Waterboatmen: Bi-Atheletes of the Fall

By Jeff Morgan

Water Boatmen (the family Corixidae) and their close cousins the backswimmers (family Notonectids) are a common aquatic insect that even non-fishermen have no trouble recognizing. These insects frequent the shallow margins of most stillwaters, as well as the slow-moving parts of many streams.

You can even find waterboatmen in saltwater because they can be very tolerant of saline waters. Ocean currents can transport estuarine species to nearby islands, which the little critters then colonize.

Though they can be found in the highest Sierra-Nevada alpine tarn and the warmest desert lake, I have yet to find large numbers of these insects in what we would consider a "trout" stream. However, the cosmopolitan nature of this insect, combined with its preference for shallow water, makes it important not just to trout, but to bluegill, pumpkinseed, bass, and a wide assortment of other fish.

Natural Bi-atheletes that Shine in the Fall

Water Boatmen are one of nature's best bi-athletes: they are equally adept at flying through the air as well as kicking through the water. The ability to fly is a crucial adaptation, which allows them to migrate between waters, particularly in the fall when their native locale may be drying up. Flying also allows them to populate lakes that may not have harbored waterboatmen earlier in the season.

Waterboatmen take on increasing importance in the fall. Dragonflies , damselflies , caddis , and Callibaetis emerged throughout the summer, so as the trout season winds up, only small, immature aquatic stages of these insects remain. Waterboatmen are one of the largest aquatic insects still available to trout at that time of year. A trout's final few cruising loops of the year almost inevitably result in the deaths of dozens of waterboatmen.

Oars for Legs

These insects are about 6-12 millimeters in length, have dark olive or brown backs, and a lighter cream, tan, or very light-olive belly. They are easily distinguished by their two rear pairs of long, oar-like legs lined with brushy hairs, hence their name.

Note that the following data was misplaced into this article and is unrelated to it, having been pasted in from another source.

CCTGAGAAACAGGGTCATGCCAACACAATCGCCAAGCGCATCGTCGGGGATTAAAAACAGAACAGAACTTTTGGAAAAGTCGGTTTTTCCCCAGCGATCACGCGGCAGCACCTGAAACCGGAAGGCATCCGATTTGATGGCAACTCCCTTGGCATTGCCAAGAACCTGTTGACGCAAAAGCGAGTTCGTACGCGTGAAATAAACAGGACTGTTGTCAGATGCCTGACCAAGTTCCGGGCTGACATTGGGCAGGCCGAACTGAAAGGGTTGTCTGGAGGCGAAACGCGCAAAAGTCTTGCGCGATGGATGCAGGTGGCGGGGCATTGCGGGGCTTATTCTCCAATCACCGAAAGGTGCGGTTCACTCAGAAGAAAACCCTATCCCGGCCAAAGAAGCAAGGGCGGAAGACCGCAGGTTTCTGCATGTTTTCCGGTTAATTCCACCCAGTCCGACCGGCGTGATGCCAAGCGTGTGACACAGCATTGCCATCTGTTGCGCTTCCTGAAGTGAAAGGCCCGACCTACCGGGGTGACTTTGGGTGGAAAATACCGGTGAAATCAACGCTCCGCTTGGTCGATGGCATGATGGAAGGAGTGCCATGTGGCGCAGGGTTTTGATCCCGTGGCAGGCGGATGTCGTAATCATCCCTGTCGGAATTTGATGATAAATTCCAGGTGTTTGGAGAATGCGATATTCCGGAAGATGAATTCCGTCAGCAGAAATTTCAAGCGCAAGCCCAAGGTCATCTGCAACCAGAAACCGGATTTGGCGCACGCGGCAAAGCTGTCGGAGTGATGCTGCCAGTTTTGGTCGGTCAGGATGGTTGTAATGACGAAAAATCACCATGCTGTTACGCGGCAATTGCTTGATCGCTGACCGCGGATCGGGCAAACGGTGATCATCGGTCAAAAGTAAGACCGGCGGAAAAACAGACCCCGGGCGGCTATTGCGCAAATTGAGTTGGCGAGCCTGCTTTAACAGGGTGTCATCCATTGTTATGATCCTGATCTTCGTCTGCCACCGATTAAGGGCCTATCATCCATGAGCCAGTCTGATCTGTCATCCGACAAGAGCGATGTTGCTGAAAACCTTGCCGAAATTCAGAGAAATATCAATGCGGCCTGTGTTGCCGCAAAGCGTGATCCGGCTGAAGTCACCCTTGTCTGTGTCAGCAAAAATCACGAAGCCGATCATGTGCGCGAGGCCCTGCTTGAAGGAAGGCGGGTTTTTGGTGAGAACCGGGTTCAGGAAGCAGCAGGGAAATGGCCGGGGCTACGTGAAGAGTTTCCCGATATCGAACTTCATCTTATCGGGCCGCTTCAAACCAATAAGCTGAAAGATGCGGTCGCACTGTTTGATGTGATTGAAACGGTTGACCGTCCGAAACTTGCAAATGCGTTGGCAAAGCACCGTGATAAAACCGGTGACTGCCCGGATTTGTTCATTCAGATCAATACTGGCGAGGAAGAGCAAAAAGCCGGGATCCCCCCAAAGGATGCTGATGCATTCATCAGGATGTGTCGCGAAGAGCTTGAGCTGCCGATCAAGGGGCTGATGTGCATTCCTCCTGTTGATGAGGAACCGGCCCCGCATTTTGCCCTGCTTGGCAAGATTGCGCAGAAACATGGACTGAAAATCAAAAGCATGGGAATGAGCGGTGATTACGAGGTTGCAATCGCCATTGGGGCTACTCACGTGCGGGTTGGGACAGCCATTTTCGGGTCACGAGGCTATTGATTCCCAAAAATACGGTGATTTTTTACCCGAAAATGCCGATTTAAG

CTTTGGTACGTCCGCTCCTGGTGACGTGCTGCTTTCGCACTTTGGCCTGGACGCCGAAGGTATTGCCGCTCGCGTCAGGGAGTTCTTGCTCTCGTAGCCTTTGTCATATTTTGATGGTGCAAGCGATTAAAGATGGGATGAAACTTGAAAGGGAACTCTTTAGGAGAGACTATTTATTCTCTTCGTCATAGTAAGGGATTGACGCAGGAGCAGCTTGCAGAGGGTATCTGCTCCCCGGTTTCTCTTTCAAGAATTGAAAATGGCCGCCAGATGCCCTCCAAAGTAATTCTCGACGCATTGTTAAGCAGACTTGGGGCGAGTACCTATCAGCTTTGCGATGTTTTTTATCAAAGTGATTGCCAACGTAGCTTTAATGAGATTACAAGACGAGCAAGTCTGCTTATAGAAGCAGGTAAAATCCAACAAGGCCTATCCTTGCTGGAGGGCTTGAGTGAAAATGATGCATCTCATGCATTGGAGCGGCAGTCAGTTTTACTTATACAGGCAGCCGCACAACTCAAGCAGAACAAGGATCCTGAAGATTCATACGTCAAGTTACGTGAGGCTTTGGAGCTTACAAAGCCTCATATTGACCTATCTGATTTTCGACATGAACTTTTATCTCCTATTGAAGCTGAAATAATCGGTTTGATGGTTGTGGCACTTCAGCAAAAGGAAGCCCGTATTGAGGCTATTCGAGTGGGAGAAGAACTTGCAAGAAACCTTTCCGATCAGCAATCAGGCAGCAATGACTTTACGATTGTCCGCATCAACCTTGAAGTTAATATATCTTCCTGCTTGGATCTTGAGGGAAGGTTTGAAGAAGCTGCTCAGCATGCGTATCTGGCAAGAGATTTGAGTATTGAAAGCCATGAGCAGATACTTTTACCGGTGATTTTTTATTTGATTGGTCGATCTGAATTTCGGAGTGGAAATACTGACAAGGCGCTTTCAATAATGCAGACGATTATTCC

These powerful organs propel the waterboatman in short quick bursts. The easiest way to distinguish between corixids (water boatmen) and notonectids (backswimmers) is that backswimmers swim on their backs, with their abdomens facing the surface. The backswimmers breathe by exposing their abdomens to the air, thus breathing atmospheric oxygen.

The bodies of both insects are so buoyant that they must swim when submerged, otherwise they float to the surface. Many insects battle this buoyancy by grabbing hold of aquatic vegetation in order to rest.

Waterboatmen feed on plant material, while backswimmers prey upon midge and mosquito larvae, freshwater shrimp, and even small tadpoles and young fish. Watch out when handling backswimmers--they can really give you a bite!

Waterboatmen usually reside in the upper foot or two of the water column, for they lack gills and must penetrate the surface film to acquire atmospheric oxygen to breathe. They also can take a little bubble with them to suck on while they cruise along under the surface.